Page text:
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How Do Leasing Companies Make Money?

No matter what financial or lending product an organisation chooses, a fee or cost will be involved. Whether it’s for establishing a loan or paying interest, companies must explore the finance options available to them and ensure the fees they’re paying are justified. Leasing companies differentiative themselves by structuring revenue models that ensure the finance agreements (leases) are mutually beneficial — a stark difference to the traditional CAPEX ownership model where the financing of the asset and its use typically aren’t linked to optimise outcomes for both parties. To demystify the leasing process, this article explains how leasing companies make their money and demonstrates how the right leasing and asset finance provider helps companies optimise their asset management.

Leasing companies have multiple revenue streams

Leasing companies with operating lease models make money through three streams: lease establishment fees, re-selling returned assets on the secondary market, and extended lease payments. A lessor invests upfront in the devices they lease back to customers, and they legally own them. Due to this investment, and the lessee’s ability to secure favourable funding rates through their relationship with a variety of different funders, this enables lessors to secure assets at advantageous rates. These rates are then passed onto customers through cheaper monthly lease payments that pay off the total cost of the devices.

Lessors can charge a small establishment fee to set up a lease contract. However, the majority of the revenue that leasing companies generate is through on-selling the ex-lease devices from their customer (once they are returned) in a secondary market at current market value.

On-selling ex-lease assets requires diligent market analysis and asset evaluation to ensure the lessor sets competitive lease rates for the devices, while projecting the future asset values accurately at the start of the lease term (which could be three to four years in advance of the devices being sold). This is called the residual value.

If the lessee wishes to extend their lease beyond the original lease term, they can often do so by re-negotiating extended lease payments with the lessor. These new payments will take into account the fact that the residual value of the assets is getting lower as the assets get older, resulting in a lower sale price at the end of the lease when the customer returns them. Alternatively, the customer can negotiate a fair market value price to buy the devices outright from the lessor instead of returning them.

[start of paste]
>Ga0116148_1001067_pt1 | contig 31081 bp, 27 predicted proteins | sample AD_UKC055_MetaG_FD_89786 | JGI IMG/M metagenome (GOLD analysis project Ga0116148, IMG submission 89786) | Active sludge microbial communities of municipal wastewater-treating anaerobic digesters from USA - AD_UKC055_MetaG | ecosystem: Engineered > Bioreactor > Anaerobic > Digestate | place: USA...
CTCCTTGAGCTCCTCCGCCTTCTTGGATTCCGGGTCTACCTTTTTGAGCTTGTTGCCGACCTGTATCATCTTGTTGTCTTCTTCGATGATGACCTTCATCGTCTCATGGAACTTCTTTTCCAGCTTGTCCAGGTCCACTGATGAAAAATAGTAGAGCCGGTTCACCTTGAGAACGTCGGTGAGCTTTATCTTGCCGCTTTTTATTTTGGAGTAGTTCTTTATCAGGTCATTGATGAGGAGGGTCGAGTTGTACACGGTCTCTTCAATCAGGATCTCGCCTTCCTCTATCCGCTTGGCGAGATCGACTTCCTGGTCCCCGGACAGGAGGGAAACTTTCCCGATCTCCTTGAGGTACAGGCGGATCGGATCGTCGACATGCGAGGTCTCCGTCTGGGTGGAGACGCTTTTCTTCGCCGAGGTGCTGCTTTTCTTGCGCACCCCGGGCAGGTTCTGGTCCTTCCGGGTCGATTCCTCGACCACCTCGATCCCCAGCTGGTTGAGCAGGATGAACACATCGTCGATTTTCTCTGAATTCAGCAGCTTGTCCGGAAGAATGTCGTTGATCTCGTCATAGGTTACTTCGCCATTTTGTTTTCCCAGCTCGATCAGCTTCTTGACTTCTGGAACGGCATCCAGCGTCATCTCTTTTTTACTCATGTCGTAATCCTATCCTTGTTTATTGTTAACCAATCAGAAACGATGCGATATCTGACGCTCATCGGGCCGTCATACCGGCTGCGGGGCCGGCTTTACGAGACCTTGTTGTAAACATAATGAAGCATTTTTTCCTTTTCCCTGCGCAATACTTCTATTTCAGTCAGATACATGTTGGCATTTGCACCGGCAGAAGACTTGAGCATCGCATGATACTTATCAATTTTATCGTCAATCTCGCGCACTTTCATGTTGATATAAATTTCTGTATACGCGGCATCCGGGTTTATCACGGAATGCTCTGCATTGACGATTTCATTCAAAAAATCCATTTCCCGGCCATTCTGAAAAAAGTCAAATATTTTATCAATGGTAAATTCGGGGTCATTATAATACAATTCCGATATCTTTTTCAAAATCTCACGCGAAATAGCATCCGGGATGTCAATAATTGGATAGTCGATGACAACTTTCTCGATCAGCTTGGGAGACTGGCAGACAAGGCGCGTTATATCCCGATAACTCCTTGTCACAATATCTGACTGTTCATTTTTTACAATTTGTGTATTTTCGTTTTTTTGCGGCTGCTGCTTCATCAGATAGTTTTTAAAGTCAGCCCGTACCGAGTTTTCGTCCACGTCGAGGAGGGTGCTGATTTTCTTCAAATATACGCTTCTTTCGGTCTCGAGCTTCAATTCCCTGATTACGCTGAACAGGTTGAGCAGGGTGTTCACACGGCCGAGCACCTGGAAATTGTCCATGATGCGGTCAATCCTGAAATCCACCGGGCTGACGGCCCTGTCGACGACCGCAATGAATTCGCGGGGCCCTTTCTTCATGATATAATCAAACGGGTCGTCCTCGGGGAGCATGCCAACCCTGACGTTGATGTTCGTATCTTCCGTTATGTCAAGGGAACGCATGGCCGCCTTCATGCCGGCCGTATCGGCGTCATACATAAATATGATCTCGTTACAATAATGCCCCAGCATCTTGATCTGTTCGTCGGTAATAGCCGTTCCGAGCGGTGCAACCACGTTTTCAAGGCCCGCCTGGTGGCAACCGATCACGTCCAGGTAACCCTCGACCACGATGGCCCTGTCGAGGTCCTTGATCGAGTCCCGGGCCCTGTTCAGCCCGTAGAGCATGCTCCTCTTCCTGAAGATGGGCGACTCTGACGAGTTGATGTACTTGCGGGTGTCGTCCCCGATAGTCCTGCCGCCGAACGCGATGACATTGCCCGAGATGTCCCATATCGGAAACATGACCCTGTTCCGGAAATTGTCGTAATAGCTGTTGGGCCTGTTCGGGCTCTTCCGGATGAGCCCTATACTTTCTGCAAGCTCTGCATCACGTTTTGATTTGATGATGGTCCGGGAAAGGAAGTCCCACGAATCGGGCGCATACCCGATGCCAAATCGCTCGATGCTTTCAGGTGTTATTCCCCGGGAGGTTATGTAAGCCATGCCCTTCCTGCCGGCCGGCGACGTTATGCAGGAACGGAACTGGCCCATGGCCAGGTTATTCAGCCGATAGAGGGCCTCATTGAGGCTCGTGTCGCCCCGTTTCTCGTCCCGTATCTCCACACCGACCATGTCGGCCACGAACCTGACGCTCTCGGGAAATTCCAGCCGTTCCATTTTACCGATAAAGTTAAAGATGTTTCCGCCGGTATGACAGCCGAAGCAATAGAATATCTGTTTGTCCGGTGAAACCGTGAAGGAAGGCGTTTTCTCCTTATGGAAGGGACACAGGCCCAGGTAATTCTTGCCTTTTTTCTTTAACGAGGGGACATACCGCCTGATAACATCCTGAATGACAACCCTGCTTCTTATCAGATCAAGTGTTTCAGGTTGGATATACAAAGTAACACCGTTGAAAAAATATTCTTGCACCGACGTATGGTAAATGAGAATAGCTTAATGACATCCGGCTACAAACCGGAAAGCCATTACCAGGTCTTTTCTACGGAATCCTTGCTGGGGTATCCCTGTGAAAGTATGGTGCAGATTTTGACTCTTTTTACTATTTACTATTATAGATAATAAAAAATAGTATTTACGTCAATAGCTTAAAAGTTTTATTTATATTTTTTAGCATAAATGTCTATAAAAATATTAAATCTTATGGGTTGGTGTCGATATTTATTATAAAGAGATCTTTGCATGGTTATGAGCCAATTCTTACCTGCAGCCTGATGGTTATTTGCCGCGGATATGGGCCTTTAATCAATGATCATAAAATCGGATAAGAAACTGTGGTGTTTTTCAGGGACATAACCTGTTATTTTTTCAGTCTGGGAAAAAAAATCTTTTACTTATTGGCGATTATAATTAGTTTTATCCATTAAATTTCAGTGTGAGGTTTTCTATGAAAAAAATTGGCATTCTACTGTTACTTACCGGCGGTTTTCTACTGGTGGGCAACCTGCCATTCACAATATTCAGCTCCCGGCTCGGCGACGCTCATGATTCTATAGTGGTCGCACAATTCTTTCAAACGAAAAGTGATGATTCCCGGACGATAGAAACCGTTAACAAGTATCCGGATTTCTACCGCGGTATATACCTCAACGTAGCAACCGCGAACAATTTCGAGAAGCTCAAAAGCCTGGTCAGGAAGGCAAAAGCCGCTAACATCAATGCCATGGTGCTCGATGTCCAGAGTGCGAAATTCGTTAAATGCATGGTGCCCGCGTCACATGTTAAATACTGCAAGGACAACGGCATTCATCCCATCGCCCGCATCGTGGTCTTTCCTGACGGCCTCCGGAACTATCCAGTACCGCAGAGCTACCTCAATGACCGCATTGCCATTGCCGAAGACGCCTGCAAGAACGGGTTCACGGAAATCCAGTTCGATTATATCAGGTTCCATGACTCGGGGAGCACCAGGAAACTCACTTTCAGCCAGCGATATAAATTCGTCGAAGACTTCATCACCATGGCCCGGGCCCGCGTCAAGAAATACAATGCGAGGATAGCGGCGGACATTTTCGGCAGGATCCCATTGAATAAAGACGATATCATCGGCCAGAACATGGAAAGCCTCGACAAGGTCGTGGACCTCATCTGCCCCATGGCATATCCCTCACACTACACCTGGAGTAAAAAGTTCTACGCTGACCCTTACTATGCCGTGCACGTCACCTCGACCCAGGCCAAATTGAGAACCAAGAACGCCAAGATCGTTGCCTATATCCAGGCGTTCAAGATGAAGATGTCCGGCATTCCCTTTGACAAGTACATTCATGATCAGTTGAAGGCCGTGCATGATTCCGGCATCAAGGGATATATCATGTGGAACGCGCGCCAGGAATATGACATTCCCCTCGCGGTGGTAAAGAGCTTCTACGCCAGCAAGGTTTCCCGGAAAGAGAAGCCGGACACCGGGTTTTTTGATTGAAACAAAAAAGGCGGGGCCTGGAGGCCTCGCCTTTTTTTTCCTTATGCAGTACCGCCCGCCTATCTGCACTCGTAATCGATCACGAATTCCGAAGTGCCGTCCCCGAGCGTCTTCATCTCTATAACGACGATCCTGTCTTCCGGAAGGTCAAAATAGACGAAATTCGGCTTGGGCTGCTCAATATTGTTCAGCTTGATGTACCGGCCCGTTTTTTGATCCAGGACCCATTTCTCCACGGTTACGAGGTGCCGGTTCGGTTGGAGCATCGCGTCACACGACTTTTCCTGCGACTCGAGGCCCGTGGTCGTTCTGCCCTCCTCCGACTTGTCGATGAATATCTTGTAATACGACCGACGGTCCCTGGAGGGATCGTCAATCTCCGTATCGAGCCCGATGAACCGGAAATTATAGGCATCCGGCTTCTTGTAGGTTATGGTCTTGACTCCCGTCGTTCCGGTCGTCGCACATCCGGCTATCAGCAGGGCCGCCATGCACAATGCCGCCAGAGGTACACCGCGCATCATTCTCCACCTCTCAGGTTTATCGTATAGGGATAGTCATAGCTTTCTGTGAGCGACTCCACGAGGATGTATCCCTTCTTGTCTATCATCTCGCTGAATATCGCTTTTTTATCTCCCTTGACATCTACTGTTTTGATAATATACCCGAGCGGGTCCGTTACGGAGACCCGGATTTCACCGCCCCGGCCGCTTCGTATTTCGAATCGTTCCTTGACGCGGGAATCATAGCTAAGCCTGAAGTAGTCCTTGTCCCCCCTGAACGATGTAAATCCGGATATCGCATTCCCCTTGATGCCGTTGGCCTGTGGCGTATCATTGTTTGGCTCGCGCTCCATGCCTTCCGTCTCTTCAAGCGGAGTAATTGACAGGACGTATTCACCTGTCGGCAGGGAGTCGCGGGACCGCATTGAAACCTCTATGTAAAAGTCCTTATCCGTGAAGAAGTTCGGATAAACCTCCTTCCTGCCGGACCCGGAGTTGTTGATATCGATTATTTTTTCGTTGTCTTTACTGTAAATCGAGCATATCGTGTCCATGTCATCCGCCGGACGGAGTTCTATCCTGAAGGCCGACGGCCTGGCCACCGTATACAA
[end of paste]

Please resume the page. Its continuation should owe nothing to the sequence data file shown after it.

How leasing helps companies optimise asset management and ESG practices

By working with a leasing provider that manages the entire asset lifecycle, companies get peace of mind that the end-of-lifecycle activities are effectively and securely carried out. These activities are costed into the lease payments as well.

It’s in a company’s best interest to ensure its devices are looked after to derive the best return on investment (ROI) possible from using an asset at the peak of its useful life. Similarly, it’s in the lessor’s best interest to get the most value possible out of the used assets.

By returning used devices to the lessor at the end of the lease term, companies are, in essence, creating a circular economy by keeping devices and the resources used to create them in use for as long as possible. Contributing to the circular economy is a core focus for Quadrent, and it’s part of why we prefer that devices be returned at the end of the lease. When a device is returned relatively early in its useful life and it’s in good condition, it can be sold in the secondary market or donated to schools through Quadrent’s Green Lease.

Quadrent established its Quadrent Green Lease to help companies address their environmental, social and corporate governance (ESG) objectives. It also delivers a positive social impact through giving technology a useful second life by donating it to kids who otherwise would not have had access to a laptop for their education. Similarly, the Quadrent Green Lease contributes to the circular economy by ensuring that all parts of the asset lifecycle are managed sustainably. And with asset management and lease accounting software used in conjunction with a Quadrent lease product, companies get all the data they need to make informed decisions and complete IFRS 16 compliance with ease.

Get access to the latest technology and better manage your cash flow with Quadrent

When choosing a leasing provider, companies need to pay careful attention to the costs associated with the lease. Look for a provider that has built their revenue model around not only helping companies optimise their asset management and derive the best ROI possible out of the assets but one that also makes a positive social and environmental impact. By securely decommissioning and refurbishing devices so that someone in need can use them for their education, Quadrent’s Green Lease helps companies make a demonstrable commitment to strong ESG practices.

Quadrent works with organisations helping them access assets without sacrificing cash flow and addressing their ESG risk in the process. With a team that has in-depth leasing knowledge and specialised accounting backgrounds, we’ll help your business weather tough economic conditions and get the most value out of your assets.

Implement a sustainable asset management solution with Quadrent. Click here for more information.